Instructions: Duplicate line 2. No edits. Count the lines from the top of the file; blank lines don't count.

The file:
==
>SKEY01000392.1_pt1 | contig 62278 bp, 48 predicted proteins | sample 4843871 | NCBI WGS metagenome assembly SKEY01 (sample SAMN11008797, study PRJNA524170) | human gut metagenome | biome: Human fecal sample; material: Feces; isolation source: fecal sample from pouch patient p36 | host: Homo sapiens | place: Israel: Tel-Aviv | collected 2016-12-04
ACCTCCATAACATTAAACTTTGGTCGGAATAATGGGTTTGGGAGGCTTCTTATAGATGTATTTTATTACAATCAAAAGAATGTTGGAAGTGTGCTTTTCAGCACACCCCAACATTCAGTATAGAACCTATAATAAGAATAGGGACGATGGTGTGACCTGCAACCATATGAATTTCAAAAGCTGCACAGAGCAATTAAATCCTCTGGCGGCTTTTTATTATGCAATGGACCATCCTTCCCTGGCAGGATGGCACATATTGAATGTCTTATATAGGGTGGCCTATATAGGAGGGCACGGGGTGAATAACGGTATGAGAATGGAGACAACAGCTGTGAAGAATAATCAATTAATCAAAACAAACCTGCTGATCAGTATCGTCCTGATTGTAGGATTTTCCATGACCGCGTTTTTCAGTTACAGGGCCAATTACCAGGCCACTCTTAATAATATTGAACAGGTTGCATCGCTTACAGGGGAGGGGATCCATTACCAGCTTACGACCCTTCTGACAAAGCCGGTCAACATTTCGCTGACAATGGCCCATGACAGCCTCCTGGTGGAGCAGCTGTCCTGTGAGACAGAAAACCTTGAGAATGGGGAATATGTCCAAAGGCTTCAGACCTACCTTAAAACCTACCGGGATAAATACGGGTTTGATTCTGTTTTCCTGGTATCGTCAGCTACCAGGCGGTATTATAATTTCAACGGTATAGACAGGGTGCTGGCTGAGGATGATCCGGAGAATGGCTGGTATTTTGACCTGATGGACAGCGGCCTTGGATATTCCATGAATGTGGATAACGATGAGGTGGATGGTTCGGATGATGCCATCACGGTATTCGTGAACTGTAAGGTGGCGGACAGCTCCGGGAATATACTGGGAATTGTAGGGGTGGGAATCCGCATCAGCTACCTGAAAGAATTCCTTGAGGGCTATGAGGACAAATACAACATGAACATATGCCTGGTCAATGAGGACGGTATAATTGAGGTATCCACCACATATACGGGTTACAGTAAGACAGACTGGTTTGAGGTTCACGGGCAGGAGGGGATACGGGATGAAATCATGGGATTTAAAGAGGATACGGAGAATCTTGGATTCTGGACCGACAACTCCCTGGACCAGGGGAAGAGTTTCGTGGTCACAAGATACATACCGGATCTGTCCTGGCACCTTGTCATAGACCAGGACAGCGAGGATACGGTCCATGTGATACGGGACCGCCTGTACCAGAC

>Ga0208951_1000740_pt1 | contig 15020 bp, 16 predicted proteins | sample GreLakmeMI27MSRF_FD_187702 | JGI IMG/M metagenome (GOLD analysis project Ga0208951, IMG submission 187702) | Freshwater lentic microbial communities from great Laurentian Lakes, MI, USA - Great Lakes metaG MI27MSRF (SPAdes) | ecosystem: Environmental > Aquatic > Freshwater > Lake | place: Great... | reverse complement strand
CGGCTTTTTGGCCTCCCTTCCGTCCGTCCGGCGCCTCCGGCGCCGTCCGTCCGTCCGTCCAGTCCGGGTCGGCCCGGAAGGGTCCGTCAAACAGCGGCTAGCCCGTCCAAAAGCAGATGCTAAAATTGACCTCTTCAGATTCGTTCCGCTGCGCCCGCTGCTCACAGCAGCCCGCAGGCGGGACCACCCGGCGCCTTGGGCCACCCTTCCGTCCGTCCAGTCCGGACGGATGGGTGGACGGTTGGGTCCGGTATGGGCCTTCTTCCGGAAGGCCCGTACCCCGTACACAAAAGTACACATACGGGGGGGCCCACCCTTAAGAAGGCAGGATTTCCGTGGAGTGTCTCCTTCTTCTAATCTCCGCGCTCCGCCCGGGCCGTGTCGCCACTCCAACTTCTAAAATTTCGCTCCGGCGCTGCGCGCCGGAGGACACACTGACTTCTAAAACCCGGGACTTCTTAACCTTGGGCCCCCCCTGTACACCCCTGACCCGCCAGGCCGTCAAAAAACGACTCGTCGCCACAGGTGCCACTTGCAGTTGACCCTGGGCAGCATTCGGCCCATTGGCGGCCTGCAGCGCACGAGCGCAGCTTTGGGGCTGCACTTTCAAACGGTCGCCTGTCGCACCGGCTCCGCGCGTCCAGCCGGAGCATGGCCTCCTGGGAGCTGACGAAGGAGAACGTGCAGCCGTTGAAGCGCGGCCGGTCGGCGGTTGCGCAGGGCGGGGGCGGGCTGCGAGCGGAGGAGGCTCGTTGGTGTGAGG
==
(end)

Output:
ACCTCCATAACATTAAACTTTGGTCGGAATAATGGGTTTGGGAGGCTTCTTATAGATGTATTTTATTACAATCAAAAGAATGTTGGAAGTGTGCTTTTCAGCACACCCCAACATTCAGTATAGAACCTATAATAAGAATAGGGACGATGGTGTGACCTGCAACCATATGAATTTCAAAAGCTGCACAGAGCAATTAAATCCTCTGGCGGCTTTTTATTATGCAATGGACCATCCTTCCCTGGCAGGATGGCACATATTGAATGTCTTATATAGGGTGGCCTATATAGGAGGGCACGGGGTGAATAACGGTATGAGAATGGAGACAACAGCTGTGAAGAATAATCAATTAATCAAAACAAACCTGCTGATCAGTATCGTCCTGATTGTAGGATTTTCCATGACCGCGTTTTTCAGTTACAGGGCCAATTACCAGGCCACTCTTAATAATATTGAACAGGTTGCATCGCTTACAGGGGAGGGGATCCATTACCAGCTTACGACCCTTCTGACAAAGCCGGTCAACATTTCGCTGACAATGGCCCATGACAGCCTCCTGGTGGAGCAGCTGTCCTGTGAGACAGAAAACCTTGAGAATGGGGAATATGTCCAAAGGCTTCAGACCTACCTTAAAACCTACCGGGATAAATACGGGTTTGATTCTGTTTTCCTGGTATCGTCAGCTACCAGGCGGTATTATAATTTCAACGGTATAGACAGGGTGCTGGCTGAGGATGATCCGGAGAATGGCTGGTATTTTGACCTGATGGACAGCGGCCTTGGATATTCCATGAATGTGGATAACGATGAGGTGGATGGTTCGGATGATGCCATCACGGTATTCGTGAACTGTAAGGTGGCGGACAGCTCCGGGAATATACTGGGAATTGTAGGGGTGGGAATCCGCATCAGCTACCTGAAAGAATTCCTTGAGGGCTATGAGGACAAATACAACATGAACATATGCCTGGTCAATGAGGACGGTATAATTGAGGTATCCACCACATATACGGGTTACAGTAAGACAGACTGGTTTGAGGTTCACGGGCAGGAGGGGATACGGGATGAAATCATGGGATTTAAAGAGGATACGGAGAATCTTGGATTCTGGACCGACAACTCCCTGGACCAGGGGAAGAGTTTCGTGGTCACAAGATACATACCGGATCTGTCCTGGCACCTTGTCATAGACCAGGACAGCGAGGATACGGTCCATGTGATACGGGACCGCCTGTACCAGAC